Pegge Erkeneff, Spokesperson for Kenai Peninsula Borough School District,
Jenny Carroll from the City of Homer,
Nurse Lorne Carroll from the Homer Public Health Center and AK State DHSS, and Derotha Ferraro from South Peninsula Hospital, answer questions from the listeners and talk about KPBSD classes resuming next month, hospital preparations for the vaccine and how to help keep case numbers down during the holidays.

NPS J. Armstrong

On this week's  special, two hour Coffee Table, you'll hear a recording of last Wednesday's KPC Showcase  Series discussion about changes, over time, in local fisheries.

Moderator, Dave Atcheson and local fishers, Hope Roberts and Brent Johnson talk about their experience sport and commercial fishing on the Peninsula.

KBBI Bushlines help connect us to loved ones near and far. This Christmas season, KBBI is here to connect you to the North Pole! We invite our young KBBI listeners to send their letter to Santa through the AM airwaves this year.

Here is how:


Three Kenai Peninsula legislators released a statement on Monday afternoon, calling on Alaska Governor Mike Dunleavy to join Texas Attorney General Ken Paxton's suit asking the U.S Supreme Court to order state legislatures in Georgia, Michigan, Pennsylvania and Wisconsin to refuse to honor certified election results in their states and choose new presidential electors.

The Texas suit alleges that judicial changes made to voting procedures in the interest of public safety during the coronavirus pandemic were unlawful.


The first shipments of COVID-19 vaccine are expected in Homer within the next two weeks. Derotha Ferraro, spokesperson for South Peninsula Hospital says, vaccines and the protective equipment for administering them are on the way from the State of Alaska.

"When the vaccine arrives for the healthcare employees as well as residents of long-term care, the shipment contains all the PPE for safe dispensing of the vaccine. So, we will not have to use any of our gloves or masks or anything," said Ferraro.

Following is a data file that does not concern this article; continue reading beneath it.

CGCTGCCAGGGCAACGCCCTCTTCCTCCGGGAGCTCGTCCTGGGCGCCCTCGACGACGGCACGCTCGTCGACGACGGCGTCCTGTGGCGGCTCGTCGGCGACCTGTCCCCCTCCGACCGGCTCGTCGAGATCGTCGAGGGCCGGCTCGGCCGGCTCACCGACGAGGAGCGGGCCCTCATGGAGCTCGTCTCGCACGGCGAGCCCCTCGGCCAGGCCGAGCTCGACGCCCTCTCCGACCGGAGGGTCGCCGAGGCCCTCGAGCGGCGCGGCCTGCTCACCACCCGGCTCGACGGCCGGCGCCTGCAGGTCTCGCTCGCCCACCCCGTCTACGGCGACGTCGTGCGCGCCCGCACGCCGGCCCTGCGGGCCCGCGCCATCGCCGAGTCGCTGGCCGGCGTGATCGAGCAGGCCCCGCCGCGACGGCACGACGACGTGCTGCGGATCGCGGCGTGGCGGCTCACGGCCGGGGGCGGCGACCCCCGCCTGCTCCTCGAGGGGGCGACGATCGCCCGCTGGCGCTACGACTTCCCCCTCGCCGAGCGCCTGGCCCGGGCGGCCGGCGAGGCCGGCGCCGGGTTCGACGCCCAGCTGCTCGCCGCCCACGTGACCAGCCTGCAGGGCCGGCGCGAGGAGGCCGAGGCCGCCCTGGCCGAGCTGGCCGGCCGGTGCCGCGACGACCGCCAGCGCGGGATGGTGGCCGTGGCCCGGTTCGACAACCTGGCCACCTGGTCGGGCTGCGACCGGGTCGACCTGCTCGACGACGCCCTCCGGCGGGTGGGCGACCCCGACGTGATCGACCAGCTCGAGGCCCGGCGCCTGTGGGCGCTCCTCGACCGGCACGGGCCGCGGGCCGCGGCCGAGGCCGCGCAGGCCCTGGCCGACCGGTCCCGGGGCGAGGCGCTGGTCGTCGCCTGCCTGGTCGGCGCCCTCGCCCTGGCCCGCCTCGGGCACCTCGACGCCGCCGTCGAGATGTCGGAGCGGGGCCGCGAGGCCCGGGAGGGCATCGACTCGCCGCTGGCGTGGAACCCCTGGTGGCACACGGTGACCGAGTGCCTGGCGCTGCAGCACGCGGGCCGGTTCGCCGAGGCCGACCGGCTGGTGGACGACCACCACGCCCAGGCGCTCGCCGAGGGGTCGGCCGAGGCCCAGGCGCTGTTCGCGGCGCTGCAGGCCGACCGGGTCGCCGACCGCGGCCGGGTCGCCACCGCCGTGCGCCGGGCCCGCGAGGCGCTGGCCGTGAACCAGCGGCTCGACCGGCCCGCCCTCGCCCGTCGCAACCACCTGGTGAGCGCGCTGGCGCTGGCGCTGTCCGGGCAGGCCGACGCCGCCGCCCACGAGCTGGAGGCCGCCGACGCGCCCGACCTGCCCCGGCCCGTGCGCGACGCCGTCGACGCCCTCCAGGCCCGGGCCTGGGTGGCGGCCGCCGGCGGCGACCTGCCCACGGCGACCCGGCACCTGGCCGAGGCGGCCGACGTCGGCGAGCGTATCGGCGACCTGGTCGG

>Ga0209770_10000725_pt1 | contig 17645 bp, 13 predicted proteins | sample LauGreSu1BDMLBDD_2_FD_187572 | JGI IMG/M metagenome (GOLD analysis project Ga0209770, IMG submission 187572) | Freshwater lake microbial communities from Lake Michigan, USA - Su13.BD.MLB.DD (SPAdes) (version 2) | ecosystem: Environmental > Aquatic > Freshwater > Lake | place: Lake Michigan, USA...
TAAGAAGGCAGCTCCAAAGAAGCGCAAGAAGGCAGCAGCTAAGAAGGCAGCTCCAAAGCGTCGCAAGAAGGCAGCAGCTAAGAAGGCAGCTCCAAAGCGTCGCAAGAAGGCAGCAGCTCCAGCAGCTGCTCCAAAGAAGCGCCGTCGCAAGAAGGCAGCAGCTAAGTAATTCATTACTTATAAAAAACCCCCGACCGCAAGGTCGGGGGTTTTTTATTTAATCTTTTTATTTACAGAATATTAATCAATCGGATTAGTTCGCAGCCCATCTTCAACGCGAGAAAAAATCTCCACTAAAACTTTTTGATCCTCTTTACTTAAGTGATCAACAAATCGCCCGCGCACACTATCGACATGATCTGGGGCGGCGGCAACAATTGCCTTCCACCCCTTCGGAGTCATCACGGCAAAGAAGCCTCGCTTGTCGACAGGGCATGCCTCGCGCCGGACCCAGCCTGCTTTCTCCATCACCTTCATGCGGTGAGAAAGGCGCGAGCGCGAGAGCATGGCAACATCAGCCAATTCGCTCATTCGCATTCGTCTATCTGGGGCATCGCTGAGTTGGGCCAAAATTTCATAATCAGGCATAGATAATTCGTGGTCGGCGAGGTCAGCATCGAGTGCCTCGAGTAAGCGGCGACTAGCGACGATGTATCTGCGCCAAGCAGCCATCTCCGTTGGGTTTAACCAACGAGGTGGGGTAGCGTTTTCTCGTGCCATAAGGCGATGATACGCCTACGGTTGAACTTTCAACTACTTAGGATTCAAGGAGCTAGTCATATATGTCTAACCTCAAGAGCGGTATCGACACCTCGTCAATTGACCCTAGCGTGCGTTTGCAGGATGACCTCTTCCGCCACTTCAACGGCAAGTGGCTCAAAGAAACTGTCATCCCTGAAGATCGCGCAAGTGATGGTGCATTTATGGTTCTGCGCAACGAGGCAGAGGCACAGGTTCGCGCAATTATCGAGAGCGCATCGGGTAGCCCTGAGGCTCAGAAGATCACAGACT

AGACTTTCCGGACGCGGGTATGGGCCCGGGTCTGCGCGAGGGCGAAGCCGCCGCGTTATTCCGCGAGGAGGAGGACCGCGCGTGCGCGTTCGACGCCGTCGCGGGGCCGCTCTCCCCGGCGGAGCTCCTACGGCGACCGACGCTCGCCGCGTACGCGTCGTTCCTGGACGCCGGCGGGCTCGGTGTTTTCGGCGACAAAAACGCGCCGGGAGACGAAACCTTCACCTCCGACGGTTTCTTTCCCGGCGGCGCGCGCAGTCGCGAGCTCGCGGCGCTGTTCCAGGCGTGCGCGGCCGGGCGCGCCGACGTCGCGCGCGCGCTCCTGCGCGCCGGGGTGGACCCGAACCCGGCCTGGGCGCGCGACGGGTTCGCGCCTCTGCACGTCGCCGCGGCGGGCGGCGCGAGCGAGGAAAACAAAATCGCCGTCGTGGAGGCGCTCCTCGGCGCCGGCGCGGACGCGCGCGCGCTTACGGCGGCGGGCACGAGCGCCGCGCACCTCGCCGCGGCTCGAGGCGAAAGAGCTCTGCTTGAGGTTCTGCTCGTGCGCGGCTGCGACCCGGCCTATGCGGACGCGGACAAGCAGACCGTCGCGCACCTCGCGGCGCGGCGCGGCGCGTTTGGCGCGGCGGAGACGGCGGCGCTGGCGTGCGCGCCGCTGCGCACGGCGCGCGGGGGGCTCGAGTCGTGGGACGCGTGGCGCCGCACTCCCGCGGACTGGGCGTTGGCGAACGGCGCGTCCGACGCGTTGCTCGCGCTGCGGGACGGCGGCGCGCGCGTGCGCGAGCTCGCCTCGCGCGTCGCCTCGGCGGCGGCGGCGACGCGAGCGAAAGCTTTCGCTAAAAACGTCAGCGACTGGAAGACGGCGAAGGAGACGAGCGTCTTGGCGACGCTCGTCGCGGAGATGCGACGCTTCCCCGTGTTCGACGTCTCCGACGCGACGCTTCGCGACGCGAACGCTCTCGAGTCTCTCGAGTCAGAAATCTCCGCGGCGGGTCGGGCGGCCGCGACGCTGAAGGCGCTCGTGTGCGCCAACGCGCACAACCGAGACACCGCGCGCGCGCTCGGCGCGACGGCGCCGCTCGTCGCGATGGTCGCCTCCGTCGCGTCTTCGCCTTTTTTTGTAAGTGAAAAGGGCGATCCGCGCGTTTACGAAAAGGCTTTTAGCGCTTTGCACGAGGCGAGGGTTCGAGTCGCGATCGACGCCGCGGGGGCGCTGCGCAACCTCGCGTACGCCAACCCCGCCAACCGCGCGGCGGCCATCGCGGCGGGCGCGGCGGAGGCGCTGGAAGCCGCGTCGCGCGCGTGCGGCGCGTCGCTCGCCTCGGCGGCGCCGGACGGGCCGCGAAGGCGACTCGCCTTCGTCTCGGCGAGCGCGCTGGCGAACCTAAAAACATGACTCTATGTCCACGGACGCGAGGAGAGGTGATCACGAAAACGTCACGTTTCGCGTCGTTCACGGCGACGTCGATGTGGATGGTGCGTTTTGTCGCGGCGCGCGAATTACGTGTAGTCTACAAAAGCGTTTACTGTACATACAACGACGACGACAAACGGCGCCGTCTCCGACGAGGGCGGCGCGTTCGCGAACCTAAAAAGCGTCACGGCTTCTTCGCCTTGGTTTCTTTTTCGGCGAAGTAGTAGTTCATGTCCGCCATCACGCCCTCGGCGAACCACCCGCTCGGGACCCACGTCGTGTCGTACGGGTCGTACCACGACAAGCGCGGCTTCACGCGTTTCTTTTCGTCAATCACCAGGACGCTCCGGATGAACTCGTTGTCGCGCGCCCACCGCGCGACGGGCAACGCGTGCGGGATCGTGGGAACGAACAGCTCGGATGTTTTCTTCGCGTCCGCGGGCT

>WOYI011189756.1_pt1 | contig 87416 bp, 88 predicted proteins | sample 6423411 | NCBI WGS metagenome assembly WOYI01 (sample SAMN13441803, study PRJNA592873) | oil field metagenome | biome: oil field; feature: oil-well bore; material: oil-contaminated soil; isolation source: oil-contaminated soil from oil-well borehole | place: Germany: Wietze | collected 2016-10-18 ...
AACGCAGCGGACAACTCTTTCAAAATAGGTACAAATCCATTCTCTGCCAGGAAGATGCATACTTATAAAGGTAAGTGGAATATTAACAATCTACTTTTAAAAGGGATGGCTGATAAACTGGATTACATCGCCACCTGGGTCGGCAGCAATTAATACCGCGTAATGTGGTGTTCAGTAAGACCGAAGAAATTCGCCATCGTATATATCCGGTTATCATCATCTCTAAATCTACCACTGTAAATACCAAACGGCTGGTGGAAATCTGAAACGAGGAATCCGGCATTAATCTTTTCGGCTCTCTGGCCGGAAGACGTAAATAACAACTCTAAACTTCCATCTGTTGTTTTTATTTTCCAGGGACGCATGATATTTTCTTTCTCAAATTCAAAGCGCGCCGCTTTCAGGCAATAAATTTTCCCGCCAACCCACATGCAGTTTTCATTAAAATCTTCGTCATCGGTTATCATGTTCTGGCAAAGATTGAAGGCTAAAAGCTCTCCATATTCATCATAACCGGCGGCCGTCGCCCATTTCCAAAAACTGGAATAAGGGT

Local singer returns to long-lost childrens book

Dec 7, 2020
Sally Wills

Some time ago, when the daughters of Homer singer/songwriter Sally Wills were young, she wrote a children’s book. But then, for about 20 years, the manuscript sat, mostly forgotten, under the bed. 
Until recently, that is. This is the year that Wills finally published “The Mason Jar Fairy, an Alaskan Tale,” complete with a CD of narration and original songs. 
Wills spoke with KBBI’s Jay Barrett about the journey the book’s realization has been.

NPFMC deciding Cook Inlet salmon management

Dec 7, 2020
North Pacific Fishery Management Council

The North Pacific Fishery Management Council has before it the fate of commercial salmon fishing in Cook Inlet. 
    There is a thousand-square-mile block of waters south of Kalgin Island that is part of the nation’s Exclusive Economic Zone, and therefore subject to federal regulation. Cook Inlet commercial fishermen, unhappy with state management which favored Kenai River sportsfishing, sued to have the waters federally managed. Whether the feds want to manage that water, turn it over to the state, or stop fishing in it altogether, is currently what’s before the council.